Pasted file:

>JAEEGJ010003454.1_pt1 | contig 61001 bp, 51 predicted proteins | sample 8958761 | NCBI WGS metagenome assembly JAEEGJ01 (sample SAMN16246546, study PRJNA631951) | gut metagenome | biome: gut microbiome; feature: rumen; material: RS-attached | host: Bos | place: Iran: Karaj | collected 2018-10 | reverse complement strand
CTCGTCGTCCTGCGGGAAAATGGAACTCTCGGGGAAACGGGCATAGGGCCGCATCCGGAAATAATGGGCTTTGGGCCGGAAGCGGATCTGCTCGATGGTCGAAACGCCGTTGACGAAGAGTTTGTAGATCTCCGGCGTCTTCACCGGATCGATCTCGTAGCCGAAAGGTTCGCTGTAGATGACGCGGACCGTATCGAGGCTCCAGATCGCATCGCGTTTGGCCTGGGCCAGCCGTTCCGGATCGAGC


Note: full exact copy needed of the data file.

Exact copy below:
>JAEEGJ010003454.1_pt1 | contig 61001 bp, 51 predicted proteins | sample 8958761 | NCBI WGS metagenome assembly JAEEGJ01 (sample SAMN16246546, study PRJNA631951) | gut metagenome | biome: gut microbiome; feature: rumen; material: RS-attached | host: Bos | place: Iran: Karaj | collected 2018-10 | reverse complement strand
CTCGTCGTCCTGCGGGAAAATGGAACTCTCGGGGAAACGGGCATAGGGCCGCATCCGGAAATAATGGGCTTTGGGCCGGAAGCGGATCTGCTCGATGGTCGAAACGCCGTTGACGAAGAGTTTGTAGATCTCCGGCGTCTTCACCGGATCGATCTCGTAGCCGAAAGGTTCGCTGTAGATGACGCGGACCGTATCGAGGCTCCAGATCGCATCGCGTTTGGCCTGGGCCAGCCGTTCCGGATCGAGC